The entire audience stood up in unison Wednesday night as West London four-piece Mumford & Sons quietly assembled themselves on the Key Arena’s unlit stage. Lead singer (complete with decidedly Dickensian moniker) Marcus Mumford began to sing and play guitar alone, introducing “Lover’s Eyes” to the vast darkness.
Excited screams rang from various corners of the largely teen-age crowd and upon hitting the chorus, eight yellow bulbed boxes of lights around the stage flashed as the stage lights were lit. The boxes started to scroll striped patterns of arranged lights more in keeping with a cheap rap video than a folk show.
The quartet stood shirted and waistcoated in a line like a folk Kraftwerk, save for an extra fiddler skulking in the background, toting a keyboard, guitars and banjos, and a double bass.
“Are you having a good day?” Marcus asked lightly and politely before sending the Mumford mustang galloping into familiar stomp territory with “Roll Away Your Stone.”
“Winter Wings” followed as the foursome remained largely rooted to the spot in front of their mics amidst the blur of hyper-speed strumming on banjos and guitars that resembled hummingbirds’ wings. Unless a musical interlude arrived, in which case the band would suddenly clatter around the stage, giddy from the rhythm. “White Blank Page” and “Timshel” also received an airing, the latter’s harmonies sounding akin to Fleet Foxes had they spent more time drinking Guinness in worn pubs.
Screams shot into the air again as the intro to the band’s hit “Little Lion Man” fired up, after which Marcus retreated to the drum-kit to transition into “Lover of the Light” followed by new song “Ghosts that We Knew” in his restrained yet impassioned brogue.
After releasing only one album, the British bluegrass stompers have caught the sort of mainstream attention and all-ages attraction in the U.S. that most other overseas bands (and labels) ten albums deep would kill for. Perhaps the cultural legacy of English folk and Celtic music runs deeper in American veins than previously thought. Pioneering and puritanical lyrics collided tonight with raucous musical celebration.
Death Cab for Cutie were the most experienced band on the bill and it showed. The Bellingham four-piece have seen more tour miles than the rest of the tonight’s bands combined and they are clearly very comfortable doing what they do.
“We’re a professional rock band!” singer Ben Gibbard joked when an uncontrolled surge in bass feedback finally died down. Really, though, they are.
Christmas lights decorated the keyboards and drum kit as the group opened with the powerful intro chords of “The New Year” and “I Will Possess Your Heart.” Gibbard sang and played and flopped his floppy hair energetically, shifting his weight quickly from foot to foot in time with the music, like a goalkeeper deciding whether to dive right or left.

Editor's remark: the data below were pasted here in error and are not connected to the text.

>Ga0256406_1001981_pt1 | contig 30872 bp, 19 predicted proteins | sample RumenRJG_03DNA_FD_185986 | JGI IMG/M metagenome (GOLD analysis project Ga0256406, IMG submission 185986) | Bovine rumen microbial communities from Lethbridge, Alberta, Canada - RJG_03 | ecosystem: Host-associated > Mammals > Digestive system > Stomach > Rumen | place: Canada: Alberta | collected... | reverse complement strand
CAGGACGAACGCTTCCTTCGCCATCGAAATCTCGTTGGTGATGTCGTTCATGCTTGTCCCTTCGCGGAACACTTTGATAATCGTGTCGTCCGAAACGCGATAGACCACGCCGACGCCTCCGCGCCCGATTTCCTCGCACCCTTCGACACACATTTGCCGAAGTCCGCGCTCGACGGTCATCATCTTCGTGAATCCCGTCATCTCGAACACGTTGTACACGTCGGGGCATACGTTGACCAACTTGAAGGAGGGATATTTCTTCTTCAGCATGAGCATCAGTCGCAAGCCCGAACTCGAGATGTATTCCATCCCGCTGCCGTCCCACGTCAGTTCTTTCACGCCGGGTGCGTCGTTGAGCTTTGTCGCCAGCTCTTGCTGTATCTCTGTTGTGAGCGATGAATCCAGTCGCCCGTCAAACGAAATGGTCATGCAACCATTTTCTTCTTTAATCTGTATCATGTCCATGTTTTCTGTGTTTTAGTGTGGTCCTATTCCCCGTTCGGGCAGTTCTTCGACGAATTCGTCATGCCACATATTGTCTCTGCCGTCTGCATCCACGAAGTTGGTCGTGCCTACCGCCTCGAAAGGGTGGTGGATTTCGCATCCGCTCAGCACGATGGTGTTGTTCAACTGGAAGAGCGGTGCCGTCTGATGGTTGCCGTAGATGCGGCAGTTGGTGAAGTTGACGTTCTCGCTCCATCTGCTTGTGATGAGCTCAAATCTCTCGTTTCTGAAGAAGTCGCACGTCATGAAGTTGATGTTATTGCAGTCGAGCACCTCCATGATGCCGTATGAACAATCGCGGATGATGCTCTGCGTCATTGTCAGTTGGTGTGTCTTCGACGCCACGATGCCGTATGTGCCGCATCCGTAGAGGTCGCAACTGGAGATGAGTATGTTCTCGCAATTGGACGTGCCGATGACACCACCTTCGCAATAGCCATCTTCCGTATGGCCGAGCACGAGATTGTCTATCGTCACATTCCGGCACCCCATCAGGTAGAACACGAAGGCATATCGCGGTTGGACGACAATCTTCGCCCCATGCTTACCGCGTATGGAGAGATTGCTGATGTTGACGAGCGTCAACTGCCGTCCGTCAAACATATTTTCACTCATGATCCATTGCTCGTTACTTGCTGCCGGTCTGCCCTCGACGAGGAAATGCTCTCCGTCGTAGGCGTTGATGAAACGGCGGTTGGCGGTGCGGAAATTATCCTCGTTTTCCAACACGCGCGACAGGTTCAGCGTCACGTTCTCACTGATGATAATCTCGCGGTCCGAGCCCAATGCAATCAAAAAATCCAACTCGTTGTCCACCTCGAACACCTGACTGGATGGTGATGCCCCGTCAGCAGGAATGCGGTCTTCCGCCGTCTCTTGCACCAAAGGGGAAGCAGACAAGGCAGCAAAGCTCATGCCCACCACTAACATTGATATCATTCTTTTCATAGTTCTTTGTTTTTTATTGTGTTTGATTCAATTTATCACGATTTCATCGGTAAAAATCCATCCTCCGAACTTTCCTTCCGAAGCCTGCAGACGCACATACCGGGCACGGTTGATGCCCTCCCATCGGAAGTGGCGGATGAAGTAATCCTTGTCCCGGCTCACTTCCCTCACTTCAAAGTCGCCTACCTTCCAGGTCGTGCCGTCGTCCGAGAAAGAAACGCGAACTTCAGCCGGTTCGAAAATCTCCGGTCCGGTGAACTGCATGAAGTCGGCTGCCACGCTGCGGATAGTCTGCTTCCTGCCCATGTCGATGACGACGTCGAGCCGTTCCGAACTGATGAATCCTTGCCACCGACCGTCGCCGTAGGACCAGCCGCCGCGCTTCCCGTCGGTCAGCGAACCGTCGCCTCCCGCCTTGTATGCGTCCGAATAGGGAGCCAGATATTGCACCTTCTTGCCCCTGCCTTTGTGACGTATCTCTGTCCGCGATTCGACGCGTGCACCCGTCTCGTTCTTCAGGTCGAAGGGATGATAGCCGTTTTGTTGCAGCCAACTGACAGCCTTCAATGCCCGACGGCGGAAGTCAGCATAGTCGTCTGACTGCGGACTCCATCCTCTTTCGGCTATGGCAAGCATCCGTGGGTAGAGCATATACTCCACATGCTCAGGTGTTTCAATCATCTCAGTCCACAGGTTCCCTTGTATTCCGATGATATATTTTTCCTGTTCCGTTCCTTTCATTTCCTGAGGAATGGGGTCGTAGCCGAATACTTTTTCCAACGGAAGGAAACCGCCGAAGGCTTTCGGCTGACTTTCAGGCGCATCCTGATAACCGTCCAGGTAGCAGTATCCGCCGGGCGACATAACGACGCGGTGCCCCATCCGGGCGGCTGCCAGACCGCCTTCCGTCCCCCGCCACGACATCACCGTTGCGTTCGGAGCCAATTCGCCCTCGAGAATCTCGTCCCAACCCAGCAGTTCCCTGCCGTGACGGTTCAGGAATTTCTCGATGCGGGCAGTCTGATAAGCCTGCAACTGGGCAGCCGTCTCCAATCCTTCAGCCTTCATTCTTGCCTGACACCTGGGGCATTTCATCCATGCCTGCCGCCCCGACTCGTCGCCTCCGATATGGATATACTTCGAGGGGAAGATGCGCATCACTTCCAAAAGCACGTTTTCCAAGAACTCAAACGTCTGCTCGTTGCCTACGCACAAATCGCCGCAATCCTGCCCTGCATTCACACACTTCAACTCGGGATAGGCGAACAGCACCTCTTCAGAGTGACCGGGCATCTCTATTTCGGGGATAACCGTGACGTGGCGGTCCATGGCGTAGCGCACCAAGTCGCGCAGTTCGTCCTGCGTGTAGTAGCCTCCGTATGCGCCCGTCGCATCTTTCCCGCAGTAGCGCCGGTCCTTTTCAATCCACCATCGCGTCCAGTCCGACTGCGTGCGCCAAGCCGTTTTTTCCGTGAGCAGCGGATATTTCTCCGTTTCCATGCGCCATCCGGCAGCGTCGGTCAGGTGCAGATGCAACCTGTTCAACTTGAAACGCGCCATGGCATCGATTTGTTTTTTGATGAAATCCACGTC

The set’s highlight was the nuanced piano that began “Brothers on a Hotel Bed.”
Death Cab’s show could not have be more in contrast with Kentucky’s Cage the Elephant’s set.
Swapping Death Cab’s charged, poetic lyrics and deftly chosen chords for brazen guitar melodies and half-sung couplets, lead singer Matt Shultz head-banged his way around the stage right from the opening bars of “In One Ear,” his mic only catching every other word.
He crowd-surfed three times during the band’s hour-long performance. “Around My Head” and “Back Against the Wall” from the five-piece followed, youthful energy filling in the gaps of a sloppy performance.
During commerical radio cat-nip “Ain’t No Rest for the Wicked,” Shultz decided to go for a walk on the heads of the audience members in front of him. He then lost his balance and twisted around to lie down on the crowd as the music powered on.
The biggest cheer of the night came as I arrived and walked in to the venue on the second floor and looked down and around to see a virtually sold-out show; the neatly-rectangular crowd on the floor of the cavernous Arena looking like a whole lasagne resting inside a dragon’s belly.
L.A.’s Foster the People were just starting to play “Pumped Up Kicks,” whose ubiquity earned it the title of THAT SONG in 2011 by a country mile; it was to this year what Edward Sharpe and the Magnetic Zeros’ “Home” was to 2010.
Yelps and high-pitched excitement abounded like you’d just walked into Wild Waves. Singer Mark Foster leapt on and off stage speakers while singing the song’s high-noted chorus flawlessly. Like the majority of Deck the Hall Ballers here tonight, he was clearly not too old for this hit.
Photography by Nate Watters.